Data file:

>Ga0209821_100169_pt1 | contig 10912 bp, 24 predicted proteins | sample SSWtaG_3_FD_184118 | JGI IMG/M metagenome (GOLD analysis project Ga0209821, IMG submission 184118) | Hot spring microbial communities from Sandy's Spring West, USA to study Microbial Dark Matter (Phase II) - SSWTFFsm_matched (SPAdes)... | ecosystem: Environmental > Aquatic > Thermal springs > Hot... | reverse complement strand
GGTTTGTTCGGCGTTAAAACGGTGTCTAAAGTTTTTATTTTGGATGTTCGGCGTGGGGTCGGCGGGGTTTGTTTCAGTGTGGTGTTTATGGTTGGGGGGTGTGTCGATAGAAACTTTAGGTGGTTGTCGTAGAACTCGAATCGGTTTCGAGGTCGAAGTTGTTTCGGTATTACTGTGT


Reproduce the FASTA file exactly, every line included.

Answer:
>Ga0209821_100169_pt1 | contig 10912 bp, 24 predicted proteins | sample SSWtaG_3_FD_184118 | JGI IMG/M metagenome (GOLD analysis project Ga0209821, IMG submission 184118) | Hot spring microbial communities from Sandy's Spring West, USA to study Microbial Dark Matter (Phase II) - SSWTFFsm_matched (SPAdes)... | ecosystem: Environmental > Aquatic > Thermal springs > Hot... | reverse complement strand
GGTTTGTTCGGCGTTAAAACGGTGTCTAAAGTTTTTATTTTGGATGTTCGGCGTGGGGTCGGCGGGGTTTGTTTCAGTGTGGTGTTTATGGTTGGGGGGTGTGTCGATAGAAACTTTAGGTGGTTGTCGTAGAACTCGAATCGGTTTCGAGGTCGAAGTTGTTTCGGTATTACTGTGT